Top critical review
21 people found this helpful
on November 2, 2010
A well researched book, densely populated with weird and interesting entries. I discovered more yokai than I had imagined existed. The essays on the more popular Japanese spirit folk--kappa, kitsune, tengu, &c.--are delightfully lengthy, but just as interesting are the more obscure yokai listed here, such as a monk made of ash, a microscopic viral boar, or a giant sea cucumber born from a girl's discarded underclothes. This book is dense with legendary creatures, the entries including any relevant folklore whenever possible.
Although the amount of text is admirable (if not sometimes a little glib), the design of the book is a little disappointing. It's illustrated throughout, but often the works shown (most of them Edo period prints) are pixelated, as if they had been lifted off the web from a Wikipedia article. The original illustrations by Anthony Wallis are reproduced well, but his pictures sometimes pale next to those of Kuniyoshi and other Japanese printmakers. (Also--and I realize this is a huge nitpick--the designers used a title font in the book that does not include all of the glyphs used in yokai names, so occasionally an special character appears in the middle of a heading in a different typeface than the rest of the word. It looks sloppy.)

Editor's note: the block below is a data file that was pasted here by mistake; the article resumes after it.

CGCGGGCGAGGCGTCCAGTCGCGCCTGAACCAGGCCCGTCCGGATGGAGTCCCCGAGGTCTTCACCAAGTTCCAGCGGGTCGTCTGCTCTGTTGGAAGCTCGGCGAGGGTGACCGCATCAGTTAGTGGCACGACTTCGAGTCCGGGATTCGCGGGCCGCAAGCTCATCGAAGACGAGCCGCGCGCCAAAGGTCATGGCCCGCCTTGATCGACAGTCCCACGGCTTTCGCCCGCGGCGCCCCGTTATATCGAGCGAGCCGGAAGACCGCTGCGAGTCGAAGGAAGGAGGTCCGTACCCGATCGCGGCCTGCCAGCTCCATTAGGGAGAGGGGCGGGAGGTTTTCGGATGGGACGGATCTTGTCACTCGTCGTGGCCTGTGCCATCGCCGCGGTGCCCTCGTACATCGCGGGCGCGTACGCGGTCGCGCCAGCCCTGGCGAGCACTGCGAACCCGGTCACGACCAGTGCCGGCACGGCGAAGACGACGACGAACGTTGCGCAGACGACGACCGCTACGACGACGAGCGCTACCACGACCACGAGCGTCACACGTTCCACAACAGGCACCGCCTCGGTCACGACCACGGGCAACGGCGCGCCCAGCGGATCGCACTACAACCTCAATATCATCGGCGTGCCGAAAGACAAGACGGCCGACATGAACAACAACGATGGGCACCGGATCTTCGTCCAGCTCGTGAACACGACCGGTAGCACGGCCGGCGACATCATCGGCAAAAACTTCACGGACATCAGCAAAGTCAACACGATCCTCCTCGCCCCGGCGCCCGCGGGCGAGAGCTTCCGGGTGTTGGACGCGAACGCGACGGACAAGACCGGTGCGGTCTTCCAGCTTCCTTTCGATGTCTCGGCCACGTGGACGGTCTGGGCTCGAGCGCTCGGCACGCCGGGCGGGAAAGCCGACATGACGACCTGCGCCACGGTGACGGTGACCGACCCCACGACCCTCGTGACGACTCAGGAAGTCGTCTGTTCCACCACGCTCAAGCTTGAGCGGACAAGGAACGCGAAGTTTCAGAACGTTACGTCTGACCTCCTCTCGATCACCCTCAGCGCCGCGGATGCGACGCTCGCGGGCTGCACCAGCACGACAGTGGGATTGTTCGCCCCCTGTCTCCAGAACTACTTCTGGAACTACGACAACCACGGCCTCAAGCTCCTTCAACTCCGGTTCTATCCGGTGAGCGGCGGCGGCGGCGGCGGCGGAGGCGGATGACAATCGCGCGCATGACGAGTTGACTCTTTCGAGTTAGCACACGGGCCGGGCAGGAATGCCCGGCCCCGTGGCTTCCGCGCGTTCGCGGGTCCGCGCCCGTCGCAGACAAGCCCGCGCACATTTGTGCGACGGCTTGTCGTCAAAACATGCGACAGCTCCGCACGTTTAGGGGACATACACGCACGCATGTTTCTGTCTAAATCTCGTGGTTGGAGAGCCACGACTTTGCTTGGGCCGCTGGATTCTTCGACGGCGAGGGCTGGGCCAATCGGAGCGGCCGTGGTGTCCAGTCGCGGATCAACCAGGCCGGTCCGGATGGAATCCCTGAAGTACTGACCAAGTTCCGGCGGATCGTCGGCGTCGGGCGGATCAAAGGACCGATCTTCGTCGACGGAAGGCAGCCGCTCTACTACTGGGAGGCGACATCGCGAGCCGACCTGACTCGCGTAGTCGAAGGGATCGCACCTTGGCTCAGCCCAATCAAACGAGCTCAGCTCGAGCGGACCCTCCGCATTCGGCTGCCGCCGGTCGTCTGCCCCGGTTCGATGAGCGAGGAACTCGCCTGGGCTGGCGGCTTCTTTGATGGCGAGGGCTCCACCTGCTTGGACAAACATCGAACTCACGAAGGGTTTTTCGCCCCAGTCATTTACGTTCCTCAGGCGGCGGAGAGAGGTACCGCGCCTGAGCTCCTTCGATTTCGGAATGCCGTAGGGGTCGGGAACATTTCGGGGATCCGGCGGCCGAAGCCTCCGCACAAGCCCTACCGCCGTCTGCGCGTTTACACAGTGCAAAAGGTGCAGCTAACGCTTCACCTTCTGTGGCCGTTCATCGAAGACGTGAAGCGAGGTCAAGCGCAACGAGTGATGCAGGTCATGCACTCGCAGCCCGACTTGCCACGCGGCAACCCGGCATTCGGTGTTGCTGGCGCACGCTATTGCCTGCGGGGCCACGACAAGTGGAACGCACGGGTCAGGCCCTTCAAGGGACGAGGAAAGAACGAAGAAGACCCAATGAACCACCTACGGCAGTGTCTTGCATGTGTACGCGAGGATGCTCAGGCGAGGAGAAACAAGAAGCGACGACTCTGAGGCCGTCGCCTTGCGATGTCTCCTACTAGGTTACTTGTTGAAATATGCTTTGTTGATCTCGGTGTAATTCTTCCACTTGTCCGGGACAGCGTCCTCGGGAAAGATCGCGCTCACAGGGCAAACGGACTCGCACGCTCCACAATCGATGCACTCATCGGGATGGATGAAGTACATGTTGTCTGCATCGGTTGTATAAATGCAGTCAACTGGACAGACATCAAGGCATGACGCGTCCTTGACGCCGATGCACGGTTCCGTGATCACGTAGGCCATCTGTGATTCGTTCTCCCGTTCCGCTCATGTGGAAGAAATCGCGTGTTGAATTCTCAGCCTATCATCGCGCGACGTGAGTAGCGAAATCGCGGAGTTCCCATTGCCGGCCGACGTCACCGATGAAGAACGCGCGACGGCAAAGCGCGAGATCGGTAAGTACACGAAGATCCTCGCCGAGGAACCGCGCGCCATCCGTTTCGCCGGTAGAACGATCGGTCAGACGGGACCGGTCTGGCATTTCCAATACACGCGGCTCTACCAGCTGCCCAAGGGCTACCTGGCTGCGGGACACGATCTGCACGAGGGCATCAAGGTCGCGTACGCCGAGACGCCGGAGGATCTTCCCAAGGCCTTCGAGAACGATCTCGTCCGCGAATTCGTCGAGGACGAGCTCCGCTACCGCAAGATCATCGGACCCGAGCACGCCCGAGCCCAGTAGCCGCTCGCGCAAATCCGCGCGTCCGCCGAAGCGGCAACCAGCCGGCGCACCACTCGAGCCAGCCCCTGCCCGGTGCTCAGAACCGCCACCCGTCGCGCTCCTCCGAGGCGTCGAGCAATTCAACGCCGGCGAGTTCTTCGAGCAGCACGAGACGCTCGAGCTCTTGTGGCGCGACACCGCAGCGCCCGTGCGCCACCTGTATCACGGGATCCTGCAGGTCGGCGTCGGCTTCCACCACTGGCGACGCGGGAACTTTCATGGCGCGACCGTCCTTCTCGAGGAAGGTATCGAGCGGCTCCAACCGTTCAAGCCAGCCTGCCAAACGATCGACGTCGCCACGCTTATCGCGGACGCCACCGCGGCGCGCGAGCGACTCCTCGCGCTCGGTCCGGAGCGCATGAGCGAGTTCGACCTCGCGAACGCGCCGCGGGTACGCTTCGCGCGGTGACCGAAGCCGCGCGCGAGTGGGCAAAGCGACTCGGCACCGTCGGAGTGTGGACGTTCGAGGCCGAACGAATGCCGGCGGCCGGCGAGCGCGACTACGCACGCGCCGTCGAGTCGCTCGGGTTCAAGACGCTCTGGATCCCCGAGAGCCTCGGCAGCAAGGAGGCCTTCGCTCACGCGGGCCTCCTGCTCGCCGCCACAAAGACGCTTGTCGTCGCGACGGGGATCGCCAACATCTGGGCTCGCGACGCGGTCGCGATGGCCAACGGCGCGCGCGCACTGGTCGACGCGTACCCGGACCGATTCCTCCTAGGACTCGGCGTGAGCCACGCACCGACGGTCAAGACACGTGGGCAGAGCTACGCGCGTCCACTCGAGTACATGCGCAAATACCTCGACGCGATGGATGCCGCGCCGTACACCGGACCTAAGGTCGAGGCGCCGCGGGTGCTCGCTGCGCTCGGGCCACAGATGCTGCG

Still, I purchased this book hoping to learn more about yokai, especially the obscure ones I could not find in other books or the internet, and in that sense, this book really delivers. A solid reference for those interested in the weird critters and beings that inhabit Japan's folk tales.